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A Legacy of Art
Stained Glass

The Second Vatican Council, in its "Constitution on the Sacred Liturgy," stated, "The fine arts are rightly classed among the noblest activities of man's genius; this is especially true of religious art and of its highest manifestation, sacred art. Of their nature the arts are directed toward expressing in some way the infinite beauty of God in works made by human hands. Their dedication to the increase of God's praise and of his glory is more complete, the more exclusively they are devoted to turning men's minds devoutly toward God." (Sacrosaiictun Conciliuni, No. 122)

The parishioners of St. John the Baptist Church for many generations have been blessed with outstanding artifacts, primarily due to the efforts of three former pastors who were remarkably attuned to fine art particularly the media of glass and wall painting, mosaics, music, and sculpture.

The first of these was Rev. William Kiernan, who had the joyous task, along with architect Joseph Jackson, of selecting and commissioning 17 major and five minor intricate stained glass windows from a Bavarian glass studio in Germany. It is a painstaking process to produce such superb works of art. Each window starts as a painting, which is next transferred into transparent colors fused to segments of glass by being fired in a kiln at high temperatures. Thereafter, all the colored pieces are reassembled and held together with lead caning in window panels, before being shipped and framed into a pointed gothic window space in a thick church wall able to absorb the weight.

At St. John's church, every window contains a story of an event in the life of Jesus and Mary, and was done by artists with great care and devotion to the Holy Family. In terms of color, light, and artistry, they are nothing short of a visual feast.

In making a tour of the windows, starting with Gabriel's message to Mary (#5), one becomes aware of the unfolding of the Joyful and Glorious Mysteries of the Rosary. (The Nativity (#1) is given special prominence by its placement above the main altar.;) Included in addition is the Cana wedding miracle (#9); Magdalene drying Jesus' feet (#10); and Peter receiving the keys to the Kingdom (#13).

There is no crucifixion window, as that scene is set apart with the Sorrowful Mysteries in the Way of the Cross. Those stations, in the style of bas-relief sculpture (projecting out from a flat surface), are beautifully dispersed between the windows, integrating the two different forms of wall art. (A larger example of bas-relief sculpture can be seen on the base of the original "high" altar white marble replica of the "Last Supper," a fresco painted in 1495-98 by Leonardo DaVinci at Santa Maria della Grazie in Milan, Italy.)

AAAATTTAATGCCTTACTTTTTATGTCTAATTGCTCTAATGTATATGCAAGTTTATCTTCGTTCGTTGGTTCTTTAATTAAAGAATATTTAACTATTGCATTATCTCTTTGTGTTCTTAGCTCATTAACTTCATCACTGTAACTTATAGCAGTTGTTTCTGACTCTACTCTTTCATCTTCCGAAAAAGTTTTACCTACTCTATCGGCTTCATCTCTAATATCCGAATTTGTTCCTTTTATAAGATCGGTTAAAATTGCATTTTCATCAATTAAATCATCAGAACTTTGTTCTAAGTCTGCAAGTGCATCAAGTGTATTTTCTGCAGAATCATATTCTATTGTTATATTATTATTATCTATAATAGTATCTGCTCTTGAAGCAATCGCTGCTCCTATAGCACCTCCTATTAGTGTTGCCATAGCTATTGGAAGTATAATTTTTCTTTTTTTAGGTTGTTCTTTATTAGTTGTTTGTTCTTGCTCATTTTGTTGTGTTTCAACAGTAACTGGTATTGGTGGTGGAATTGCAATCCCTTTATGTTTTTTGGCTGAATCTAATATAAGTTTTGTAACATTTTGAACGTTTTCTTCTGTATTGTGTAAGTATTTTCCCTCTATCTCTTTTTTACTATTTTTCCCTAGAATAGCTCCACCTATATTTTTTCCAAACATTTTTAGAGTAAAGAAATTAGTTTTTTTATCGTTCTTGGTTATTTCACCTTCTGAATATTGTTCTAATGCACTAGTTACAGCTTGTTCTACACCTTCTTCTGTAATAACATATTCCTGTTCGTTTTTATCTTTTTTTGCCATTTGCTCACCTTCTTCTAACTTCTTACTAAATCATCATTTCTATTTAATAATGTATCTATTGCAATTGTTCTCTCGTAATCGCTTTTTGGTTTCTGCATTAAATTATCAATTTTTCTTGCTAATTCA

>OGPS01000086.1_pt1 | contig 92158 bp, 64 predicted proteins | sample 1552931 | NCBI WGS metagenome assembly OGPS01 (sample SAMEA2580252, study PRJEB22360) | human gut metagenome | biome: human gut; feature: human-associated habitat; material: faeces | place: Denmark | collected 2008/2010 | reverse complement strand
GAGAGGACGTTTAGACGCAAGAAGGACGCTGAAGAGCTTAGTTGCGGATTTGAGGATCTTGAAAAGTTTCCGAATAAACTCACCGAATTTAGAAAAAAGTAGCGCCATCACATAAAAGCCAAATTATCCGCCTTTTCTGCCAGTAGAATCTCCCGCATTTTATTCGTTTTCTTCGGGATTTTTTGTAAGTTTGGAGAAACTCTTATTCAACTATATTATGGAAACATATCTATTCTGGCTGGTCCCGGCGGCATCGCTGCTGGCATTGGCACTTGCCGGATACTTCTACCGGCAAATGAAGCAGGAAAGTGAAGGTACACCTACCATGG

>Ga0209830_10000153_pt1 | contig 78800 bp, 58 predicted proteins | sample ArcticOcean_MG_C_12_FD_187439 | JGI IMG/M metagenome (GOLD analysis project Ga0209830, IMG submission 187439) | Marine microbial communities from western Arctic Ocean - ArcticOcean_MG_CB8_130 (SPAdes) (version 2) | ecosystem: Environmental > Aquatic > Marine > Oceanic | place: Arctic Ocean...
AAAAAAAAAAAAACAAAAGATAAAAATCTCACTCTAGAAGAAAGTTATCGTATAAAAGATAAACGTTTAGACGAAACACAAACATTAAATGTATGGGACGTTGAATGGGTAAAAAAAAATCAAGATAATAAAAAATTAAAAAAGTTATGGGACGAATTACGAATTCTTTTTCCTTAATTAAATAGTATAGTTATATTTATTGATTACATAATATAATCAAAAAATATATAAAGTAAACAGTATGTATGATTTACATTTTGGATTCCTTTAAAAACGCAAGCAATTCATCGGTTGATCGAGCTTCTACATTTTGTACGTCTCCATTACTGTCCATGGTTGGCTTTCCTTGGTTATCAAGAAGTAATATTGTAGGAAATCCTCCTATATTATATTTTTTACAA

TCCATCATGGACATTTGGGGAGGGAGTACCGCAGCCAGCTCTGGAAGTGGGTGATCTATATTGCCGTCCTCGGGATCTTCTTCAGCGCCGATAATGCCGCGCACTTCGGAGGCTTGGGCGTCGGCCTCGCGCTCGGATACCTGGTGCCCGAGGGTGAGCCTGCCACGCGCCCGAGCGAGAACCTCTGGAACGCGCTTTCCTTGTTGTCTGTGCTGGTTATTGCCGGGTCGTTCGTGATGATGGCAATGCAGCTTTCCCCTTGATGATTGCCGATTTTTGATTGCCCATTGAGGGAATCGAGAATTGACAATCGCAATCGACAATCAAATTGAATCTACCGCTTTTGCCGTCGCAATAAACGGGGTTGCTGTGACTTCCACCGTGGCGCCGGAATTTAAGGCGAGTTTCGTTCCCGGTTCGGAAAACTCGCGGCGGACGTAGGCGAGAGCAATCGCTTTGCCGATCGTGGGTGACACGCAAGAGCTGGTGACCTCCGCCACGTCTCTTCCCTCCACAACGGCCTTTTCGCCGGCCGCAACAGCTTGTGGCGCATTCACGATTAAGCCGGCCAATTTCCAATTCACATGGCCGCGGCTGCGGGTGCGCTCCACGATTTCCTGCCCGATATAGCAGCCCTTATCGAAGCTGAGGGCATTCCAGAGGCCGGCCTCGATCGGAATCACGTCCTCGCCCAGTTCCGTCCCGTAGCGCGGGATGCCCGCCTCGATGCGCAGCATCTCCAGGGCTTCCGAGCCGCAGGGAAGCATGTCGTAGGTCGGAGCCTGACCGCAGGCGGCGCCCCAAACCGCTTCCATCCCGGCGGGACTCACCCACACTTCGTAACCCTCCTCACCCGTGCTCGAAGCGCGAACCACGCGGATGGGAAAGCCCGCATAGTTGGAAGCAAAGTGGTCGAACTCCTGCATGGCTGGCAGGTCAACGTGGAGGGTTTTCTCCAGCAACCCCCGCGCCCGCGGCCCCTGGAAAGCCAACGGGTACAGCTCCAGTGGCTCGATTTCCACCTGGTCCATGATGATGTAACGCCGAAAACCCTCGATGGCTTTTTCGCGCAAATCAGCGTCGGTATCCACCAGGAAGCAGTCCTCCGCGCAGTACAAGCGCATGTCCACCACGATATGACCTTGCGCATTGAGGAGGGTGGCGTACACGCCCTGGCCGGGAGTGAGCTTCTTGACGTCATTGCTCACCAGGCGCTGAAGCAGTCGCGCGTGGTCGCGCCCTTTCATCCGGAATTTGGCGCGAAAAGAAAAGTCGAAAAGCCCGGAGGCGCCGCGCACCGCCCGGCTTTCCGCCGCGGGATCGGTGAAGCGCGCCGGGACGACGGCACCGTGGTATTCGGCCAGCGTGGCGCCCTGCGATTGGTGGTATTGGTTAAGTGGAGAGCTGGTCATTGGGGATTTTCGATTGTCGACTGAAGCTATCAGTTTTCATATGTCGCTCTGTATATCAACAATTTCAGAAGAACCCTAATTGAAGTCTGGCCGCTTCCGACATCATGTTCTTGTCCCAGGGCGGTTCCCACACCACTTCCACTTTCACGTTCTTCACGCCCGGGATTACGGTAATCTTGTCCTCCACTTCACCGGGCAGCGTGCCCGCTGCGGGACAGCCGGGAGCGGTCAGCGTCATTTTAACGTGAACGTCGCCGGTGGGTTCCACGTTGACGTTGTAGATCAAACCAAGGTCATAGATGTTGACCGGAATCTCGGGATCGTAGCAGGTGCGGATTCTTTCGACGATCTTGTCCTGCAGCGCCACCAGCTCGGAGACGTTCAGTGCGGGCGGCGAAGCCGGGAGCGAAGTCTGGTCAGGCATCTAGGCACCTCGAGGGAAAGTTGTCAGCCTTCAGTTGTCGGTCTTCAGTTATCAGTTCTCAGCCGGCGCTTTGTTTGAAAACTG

Ironically, one might almost overlook the largest stained glass window in the church, located in the loft above the Austin organ. Appropriately, all the subjects of the window are related to music. At the top is King David, writer of the psalms, and from whom the lineage of Jesus, Mary, and Joseph is traced. At the right is St. Cecilia, patroness of all church music. At the left is St. Gregory the Great, who established Gregorian chant in the Church.

First-time visitors to St. John's church are often awed by the windows and ask, "Where did such beautiful windows come from?" or, "Were they made in America? Who did them?"

It seems that the original records no longer remain, yet their source is not entirely a mystery, since there is a "hallmark" to the special style of all great artists. In this case, it is traceable to comparable Gothic church windows produced in Germany and of which our American bishops were aware in the planning stages of the churches built in this region during the 1 920s, including St. Anne's in Waterbury, which contains windows of comparable style.

Also, in the Divine Word Missionaries Chapel in Techny, Illinois, there are large windows which are strikingly like the motifs and style existing at St. John the Baptist church, which were designed and executed in 1922 by the F.X. Zeitler Glass Studio in Munich, Germany, and dedicated in 1923 the same time 34 frame of our own windows. Thus, there is not, much doubt that our stained glass treasures originated in that Bavarian area. Evidently such craft centers perished in the bombings of World War II, making these examples even more precious.

Not only were the authors of the windows we enjoy at St. John's gifted and educated as painters and skilled craftsmen, but also they used their talents for the glory of God. This shows in all the exquisite details, whether facial expressions, locks of hair, or hand gestures; birds in a cage or moss on the ground; the shiny gold of a helmet or the curly fleece of a lamb all received the same loving attention and high level of artistry that belongs in the house of God. The result is a gallery of the finest illustrative art of that time, as beautiful now as the day it was blessed and dedicated over 70 years ago.

The second pastor who arrived at St. John the Baptist parish and left the parishioners heirs of great art was Rev. Joseph M. Daly, who was blessed with the fine opportunity to prepare for the priesthood in Rome. During his seminary years, he developed a love for all things Italian, the people, the food, the music, the city of Rome, and especially the art of the Renaissance period. He familiarized himself with all the churches and galleries, and developed a deep appreciation of the architecture, mosaics, painting, and sculpture, haunting the great art in the Vatican and its library In his spare time, he readily absorbed a fine arts education and became conversant about types of painting tempera, fresco, and oil, about gold leaf and kinds of marble and murals. Above all, he became a devoted of the great painter of madonnas, Raphael Sanzio (1483-1520), especially one of his great murals, the "Disputa."